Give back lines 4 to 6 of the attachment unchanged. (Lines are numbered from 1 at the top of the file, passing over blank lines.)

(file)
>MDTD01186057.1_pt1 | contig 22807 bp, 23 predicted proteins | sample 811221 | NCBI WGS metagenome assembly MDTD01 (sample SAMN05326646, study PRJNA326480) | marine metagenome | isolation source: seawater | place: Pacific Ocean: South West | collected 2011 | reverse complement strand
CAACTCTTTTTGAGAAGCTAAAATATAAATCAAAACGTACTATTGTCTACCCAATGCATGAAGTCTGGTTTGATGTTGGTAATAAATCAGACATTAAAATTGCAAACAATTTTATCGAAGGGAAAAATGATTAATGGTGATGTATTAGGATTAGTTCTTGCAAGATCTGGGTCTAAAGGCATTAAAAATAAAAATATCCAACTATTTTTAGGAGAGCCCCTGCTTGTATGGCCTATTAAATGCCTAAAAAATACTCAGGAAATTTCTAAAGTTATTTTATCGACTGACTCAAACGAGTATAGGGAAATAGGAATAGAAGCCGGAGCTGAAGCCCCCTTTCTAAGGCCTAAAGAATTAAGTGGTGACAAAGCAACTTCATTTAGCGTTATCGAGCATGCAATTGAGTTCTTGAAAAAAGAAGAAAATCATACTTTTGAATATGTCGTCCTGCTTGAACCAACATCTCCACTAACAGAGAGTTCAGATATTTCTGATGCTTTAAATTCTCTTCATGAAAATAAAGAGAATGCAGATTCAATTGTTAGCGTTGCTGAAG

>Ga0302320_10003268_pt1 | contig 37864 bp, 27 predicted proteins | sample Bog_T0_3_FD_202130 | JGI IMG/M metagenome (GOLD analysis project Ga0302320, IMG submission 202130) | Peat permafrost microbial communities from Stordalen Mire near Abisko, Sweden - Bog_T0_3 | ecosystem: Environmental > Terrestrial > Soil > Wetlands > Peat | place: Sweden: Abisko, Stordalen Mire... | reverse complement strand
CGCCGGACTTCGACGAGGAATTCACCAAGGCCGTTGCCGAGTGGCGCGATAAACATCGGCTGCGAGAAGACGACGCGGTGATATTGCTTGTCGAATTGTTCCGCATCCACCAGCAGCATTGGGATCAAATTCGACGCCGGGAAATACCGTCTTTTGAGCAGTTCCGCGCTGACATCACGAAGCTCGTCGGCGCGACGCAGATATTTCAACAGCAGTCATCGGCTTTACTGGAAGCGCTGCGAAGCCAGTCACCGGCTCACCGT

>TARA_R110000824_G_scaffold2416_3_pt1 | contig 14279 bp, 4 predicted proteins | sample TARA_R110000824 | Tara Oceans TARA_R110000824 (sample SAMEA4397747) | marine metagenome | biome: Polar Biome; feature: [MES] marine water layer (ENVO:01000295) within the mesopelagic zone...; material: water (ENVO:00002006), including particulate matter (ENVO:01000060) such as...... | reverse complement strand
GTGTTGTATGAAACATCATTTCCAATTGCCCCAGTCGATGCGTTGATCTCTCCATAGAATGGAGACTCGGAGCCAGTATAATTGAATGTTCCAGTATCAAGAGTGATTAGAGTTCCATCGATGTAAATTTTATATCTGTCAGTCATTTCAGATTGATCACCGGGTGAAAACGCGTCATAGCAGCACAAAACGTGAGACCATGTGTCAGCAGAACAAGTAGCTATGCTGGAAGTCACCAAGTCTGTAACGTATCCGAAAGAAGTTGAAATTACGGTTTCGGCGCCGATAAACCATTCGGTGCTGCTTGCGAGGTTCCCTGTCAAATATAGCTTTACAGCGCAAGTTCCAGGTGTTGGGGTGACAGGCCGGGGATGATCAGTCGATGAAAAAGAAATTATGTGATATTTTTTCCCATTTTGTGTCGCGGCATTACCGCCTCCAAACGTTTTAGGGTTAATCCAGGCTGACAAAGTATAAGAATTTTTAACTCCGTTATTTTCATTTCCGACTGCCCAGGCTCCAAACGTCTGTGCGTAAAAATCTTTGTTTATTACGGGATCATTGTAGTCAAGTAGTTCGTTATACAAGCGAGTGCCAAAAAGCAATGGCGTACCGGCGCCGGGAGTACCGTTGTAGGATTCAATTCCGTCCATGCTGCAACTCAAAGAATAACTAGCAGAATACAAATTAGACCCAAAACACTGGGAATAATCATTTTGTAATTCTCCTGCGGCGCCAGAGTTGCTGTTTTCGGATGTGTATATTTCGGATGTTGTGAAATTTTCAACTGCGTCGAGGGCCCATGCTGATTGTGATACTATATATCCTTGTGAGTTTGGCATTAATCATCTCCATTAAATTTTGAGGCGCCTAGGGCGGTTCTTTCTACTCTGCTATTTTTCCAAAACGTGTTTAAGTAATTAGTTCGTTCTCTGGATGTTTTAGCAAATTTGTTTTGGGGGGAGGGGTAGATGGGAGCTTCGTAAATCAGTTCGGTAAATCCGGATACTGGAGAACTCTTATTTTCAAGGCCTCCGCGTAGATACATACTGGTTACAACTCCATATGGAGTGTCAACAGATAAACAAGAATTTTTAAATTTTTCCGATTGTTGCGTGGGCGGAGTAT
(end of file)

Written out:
CGCCGGACTTCGACGAGGAATTCACCAAGGCCGTTGCCGAGTGGCGCGATAAACATCGGCTGCGAGAAGACGACGCGGTGATATTGCTTGTCGAATTGTTCCGCATCCACCAGCAGCATTGGGATCAAATTCGACGCCGGGAAATACCGTCTTTTGAGCAGTTCCGCGCTGACATCACGAAGCTCGTCGGCGCGACGCAGATATTTCAACAGCAGTCATCGGCTTTACTGGAAGCGCTGCGAAGCCAGTCACCGGCTCACCGT

>TARA_R110000824_G_scaffold2416_3_pt1 | contig 14279 bp, 4 predicted proteins | sample TARA_R110000824 | Tara Oceans TARA_R110000824 (sample SAMEA4397747) | marine metagenome | biome: Polar Biome; feature: [MES] marine water layer (ENVO:01000295) within the mesopelagic zone...; material: water (ENVO:00002006), including particulate matter (ENVO:01000060) such as...... | reverse complement strand
GTGTTGTATGAAACATCATTTCCAATTGCCCCAGTCGATGCGTTGATCTCTCCATAGAATGGAGACTCGGAGCCAGTATAATTGAATGTTCCAGTATCAAGAGTGATTAGAGTTCCATCGATGTAAATTTTATATCTGTCAGTCATTTCAGATTGATCACCGGGTGAAAACGCGTCATAGCAGCACAAAACGTGAGACCATGTGTCAGCAGAACAAGTAGCTATGCTGGAAGTCACCAAGTCTGTAACGTATCCGAAAGAAGTTGAAATTACGGTTTCGGCGCCGATAAACCATTCGGTGCTGCTTGCGAGGTTCCCTGTCAAATATAGCTTTACAGCGCAAGTTCCAGGTGTTGGGGTGACAGGCCGGGGATGATCAGTCGATGAAAAAGAAATTATGTGATATTTTTTCCCATTTTGTGTCGCGGCATTACCGCCTCCAAACGTTTTAGGGTTAATCCAGGCTGACAAAGTATAAGAATTTTTAACTCCGTTATTTTCATTTCCGACTGCCCAGGCTCCAAACGTCTGTGCGTAAAAATCTTTGTTTATTACGGGATCATTGTAGTCAAGTAGTTCGTTATACAAGCGAGTGCCAAAAAGCAATGGCGTACCGGCGCCGGGAGTACCGTTGTAGGATTCAATTCCGTCCATGCTGCAACTCAAAGAATAACTAGCAGAATACAAATTAGACCCAAAACACTGGGAATAATCATTTTGTAATTCTCCTGCGGCGCCAGAGTTGCTGTTTTCGGATGTGTATATTTCGGATGTTGTGAAATTTTCAACTGCGTCGAGGGCCCATGCTGATTGTGATACTATATATCCTTGTGAGTTTGGCATTAATCATCTCCATTAAATTTTGAGGCGCCTAGGGCGGTTCTTTCTACTCTGCTATTTTTCCAAAACGTGTTTAAGTAATTAGTTCGTTCTCTGGATGTTTTAGCAAATTTGTTTTGGGGGGAGGGGTAGATGGGAGCTTCGTAAATCAGTTCGGTAAATCCGGATACTGGAGAACTCTTATTTTCAAGGCCTCCGCGTAGATACATACTGGTTACAACTCCATATGGAGTGTCAACAGATAAACAAGAATTTTTAAATTTTTCCGATTGTTGCGTGGGCGGAGTAT